There was another South in the 1960s, one far removed from the marches and bombings and turmoil in the streets that were broadcast on the evening news. It was a place of inner turmoil, where ordinary people struggled to right themselves on a social landscape that was dramatically shifting beneath their feet. This is the world of Valerie Fraser Luesse’s stunning debut, Missing Isaac.
It is 1965 when black field hand Isaac Reynolds goes missing from the tiny, unassuming town of Glory, Alabama. The townspeople’s reactions range from concern to indifference, but one boy will stop at nothing to find out what happened to his unlikely friend. White, wealthy, and fatherless, young Pete McLean has nothing to gain and everything to lose in his relentless search for Isaac. In the process, he will discover much more than he bargained for. Before it’s all over, Pete–and the people he loves most–will have to blur the hard lines of race, class, and religion. And what they discover about themselves may change some of them forever.
Title: Missing Issac
Series (if applicable): N/A
Author: Valerie Fraser Luesse
Publisher (if applicable): Revell
Genre(s): Christian, Historical Fiction, Christian Fiction, Fiction
Recommended Age: 13+
Honestly the book wasn’t what I expected, but I loved it!
A little after the beginning, with Pete being a teenager, I kept thinking he was still ten. The way he said things made him seem younger. But as he got older, I really enjoyed getting to know him and I carried the pain he went through. The ending really did give us closure and that can be difficult to pull off.
Dovey was just the sweetest girl ever! From the moment she met Pete, I had a feeling that something would come of them being friends. I could really connect with her, and that really made me love her more.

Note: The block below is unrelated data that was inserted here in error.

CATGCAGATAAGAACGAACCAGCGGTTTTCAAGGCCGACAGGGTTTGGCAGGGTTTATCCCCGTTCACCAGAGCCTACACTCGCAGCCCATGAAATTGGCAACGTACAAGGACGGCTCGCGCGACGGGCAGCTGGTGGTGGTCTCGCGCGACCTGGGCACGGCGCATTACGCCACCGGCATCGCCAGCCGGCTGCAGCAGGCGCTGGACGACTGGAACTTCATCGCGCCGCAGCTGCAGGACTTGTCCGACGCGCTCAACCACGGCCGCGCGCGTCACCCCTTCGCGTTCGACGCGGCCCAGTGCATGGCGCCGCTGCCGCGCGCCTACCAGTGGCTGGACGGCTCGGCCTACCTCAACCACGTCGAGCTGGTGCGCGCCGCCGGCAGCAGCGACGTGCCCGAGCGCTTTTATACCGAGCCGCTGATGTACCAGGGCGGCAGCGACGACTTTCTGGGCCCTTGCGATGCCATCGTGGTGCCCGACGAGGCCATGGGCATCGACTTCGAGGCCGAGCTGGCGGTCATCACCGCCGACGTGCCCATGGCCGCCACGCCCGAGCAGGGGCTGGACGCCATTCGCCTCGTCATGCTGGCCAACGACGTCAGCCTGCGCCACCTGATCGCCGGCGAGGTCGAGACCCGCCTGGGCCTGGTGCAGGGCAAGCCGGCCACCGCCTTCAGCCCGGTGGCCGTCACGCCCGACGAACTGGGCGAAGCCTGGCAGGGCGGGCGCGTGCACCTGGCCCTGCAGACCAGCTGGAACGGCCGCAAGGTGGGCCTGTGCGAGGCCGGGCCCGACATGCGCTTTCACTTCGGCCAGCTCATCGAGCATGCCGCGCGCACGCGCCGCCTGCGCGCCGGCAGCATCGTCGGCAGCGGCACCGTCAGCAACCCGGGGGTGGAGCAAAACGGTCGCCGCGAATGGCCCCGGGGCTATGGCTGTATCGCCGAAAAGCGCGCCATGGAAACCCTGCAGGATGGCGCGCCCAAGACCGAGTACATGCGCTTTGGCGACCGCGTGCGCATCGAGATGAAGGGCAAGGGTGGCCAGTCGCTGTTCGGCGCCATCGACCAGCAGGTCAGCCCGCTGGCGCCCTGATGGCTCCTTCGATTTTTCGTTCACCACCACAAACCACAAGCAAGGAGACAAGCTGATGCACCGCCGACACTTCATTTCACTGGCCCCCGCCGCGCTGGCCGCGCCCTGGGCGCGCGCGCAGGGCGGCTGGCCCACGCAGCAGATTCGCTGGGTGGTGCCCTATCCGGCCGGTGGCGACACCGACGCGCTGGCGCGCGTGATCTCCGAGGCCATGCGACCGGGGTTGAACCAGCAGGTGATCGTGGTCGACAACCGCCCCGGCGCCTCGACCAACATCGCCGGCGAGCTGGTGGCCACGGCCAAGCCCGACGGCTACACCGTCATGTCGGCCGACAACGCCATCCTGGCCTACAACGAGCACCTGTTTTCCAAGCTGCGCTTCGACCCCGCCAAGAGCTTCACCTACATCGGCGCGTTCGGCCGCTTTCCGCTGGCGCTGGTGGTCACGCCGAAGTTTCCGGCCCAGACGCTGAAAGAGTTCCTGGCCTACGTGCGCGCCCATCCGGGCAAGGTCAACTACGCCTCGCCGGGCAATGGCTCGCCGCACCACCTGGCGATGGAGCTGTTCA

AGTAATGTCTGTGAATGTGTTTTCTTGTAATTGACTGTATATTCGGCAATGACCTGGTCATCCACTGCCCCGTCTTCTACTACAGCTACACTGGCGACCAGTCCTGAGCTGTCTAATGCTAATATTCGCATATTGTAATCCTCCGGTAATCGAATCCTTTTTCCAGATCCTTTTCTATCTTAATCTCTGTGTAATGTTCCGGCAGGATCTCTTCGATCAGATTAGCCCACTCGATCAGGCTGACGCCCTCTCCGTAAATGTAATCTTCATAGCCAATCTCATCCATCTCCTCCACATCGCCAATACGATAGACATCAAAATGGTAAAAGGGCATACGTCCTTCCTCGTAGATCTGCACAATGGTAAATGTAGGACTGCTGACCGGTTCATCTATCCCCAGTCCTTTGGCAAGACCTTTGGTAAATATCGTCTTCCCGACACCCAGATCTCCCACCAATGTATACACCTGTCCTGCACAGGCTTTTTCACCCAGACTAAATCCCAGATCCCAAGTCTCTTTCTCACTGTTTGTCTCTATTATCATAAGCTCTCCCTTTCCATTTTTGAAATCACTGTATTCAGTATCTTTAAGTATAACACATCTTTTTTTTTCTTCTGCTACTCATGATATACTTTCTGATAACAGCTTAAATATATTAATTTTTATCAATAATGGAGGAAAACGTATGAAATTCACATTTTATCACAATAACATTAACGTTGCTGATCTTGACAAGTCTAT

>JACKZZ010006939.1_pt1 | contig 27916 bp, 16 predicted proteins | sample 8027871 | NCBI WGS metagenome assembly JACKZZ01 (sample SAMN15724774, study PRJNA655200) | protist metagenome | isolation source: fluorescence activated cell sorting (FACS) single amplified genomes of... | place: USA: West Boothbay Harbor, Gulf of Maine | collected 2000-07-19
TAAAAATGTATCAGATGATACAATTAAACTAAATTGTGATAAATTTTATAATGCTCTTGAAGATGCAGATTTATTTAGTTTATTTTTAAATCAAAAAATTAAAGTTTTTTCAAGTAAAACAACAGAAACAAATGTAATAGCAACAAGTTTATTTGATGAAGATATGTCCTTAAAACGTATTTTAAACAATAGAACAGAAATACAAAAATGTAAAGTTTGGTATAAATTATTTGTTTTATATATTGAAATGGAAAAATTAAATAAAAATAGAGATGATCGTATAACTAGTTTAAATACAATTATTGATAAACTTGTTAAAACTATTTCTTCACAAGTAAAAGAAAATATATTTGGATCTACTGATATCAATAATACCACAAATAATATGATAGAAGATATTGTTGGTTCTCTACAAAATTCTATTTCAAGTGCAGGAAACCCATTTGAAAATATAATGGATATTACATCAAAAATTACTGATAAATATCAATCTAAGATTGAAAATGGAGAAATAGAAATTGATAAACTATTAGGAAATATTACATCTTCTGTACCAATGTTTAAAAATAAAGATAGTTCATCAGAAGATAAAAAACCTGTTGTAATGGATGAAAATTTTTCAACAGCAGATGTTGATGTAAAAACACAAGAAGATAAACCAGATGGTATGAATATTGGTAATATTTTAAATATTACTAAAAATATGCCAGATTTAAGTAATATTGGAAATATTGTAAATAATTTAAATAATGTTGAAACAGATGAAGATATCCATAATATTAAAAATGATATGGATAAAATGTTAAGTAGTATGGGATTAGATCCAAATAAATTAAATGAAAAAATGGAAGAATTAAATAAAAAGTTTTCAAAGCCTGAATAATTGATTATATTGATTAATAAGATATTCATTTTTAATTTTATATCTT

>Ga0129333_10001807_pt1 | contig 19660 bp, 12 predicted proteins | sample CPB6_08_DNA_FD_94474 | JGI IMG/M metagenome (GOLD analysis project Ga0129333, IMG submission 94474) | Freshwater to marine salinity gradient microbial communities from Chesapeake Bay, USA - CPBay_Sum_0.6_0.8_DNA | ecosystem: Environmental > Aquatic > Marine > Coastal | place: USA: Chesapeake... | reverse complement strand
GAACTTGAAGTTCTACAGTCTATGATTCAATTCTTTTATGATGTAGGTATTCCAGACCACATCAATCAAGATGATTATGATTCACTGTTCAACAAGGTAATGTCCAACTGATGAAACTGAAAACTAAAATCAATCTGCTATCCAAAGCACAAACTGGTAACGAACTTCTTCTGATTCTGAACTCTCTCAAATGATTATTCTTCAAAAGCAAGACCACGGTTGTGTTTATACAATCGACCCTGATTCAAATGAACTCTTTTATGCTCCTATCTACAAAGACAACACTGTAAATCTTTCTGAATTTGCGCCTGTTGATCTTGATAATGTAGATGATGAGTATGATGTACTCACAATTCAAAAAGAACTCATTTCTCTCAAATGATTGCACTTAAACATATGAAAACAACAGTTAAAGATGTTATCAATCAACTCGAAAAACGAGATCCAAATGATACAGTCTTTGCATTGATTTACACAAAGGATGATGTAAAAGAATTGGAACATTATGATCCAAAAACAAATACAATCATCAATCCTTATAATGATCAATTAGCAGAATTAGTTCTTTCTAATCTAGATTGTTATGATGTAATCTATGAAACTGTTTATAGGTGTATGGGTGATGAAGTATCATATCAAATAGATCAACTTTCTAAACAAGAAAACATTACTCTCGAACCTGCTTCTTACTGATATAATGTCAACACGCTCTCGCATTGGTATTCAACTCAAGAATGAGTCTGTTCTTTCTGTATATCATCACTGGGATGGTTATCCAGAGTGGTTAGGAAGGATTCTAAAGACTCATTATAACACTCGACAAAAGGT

The story was very interesting, a little boring at times, but I pretty much couldn’t put the book down. There was some romance, but not anything horrible. The only descriptions there really were relating to romance would be not detailed kisses throughout the book and some attraction between characters.
Overall, the characters were simply divine, and the story just reminded me of something Janette Oke would write, in a good way. This story had a mix of mystery (but not really one you could figure out per se), a little romance, and a historical feel to it. There was a lot of heartache and pain in this book, but it also was so sweet and refreshing to read something so realistic. I can really see this book being a kind of a “Janette Oke” classic, if you get what I mean. I’m looking forward to more books by Valerie. I totally recommend Missing Issac!
The only content warnings I can think of would be the romance, the mysterious disappearance of Issac (which goes on to be a bit heavy on what happened to him), and some scary scenes.
I received this book from Revell in exchange for an honest review. I was not obligated to provide a positive one.
This review was written in my own words and opinions.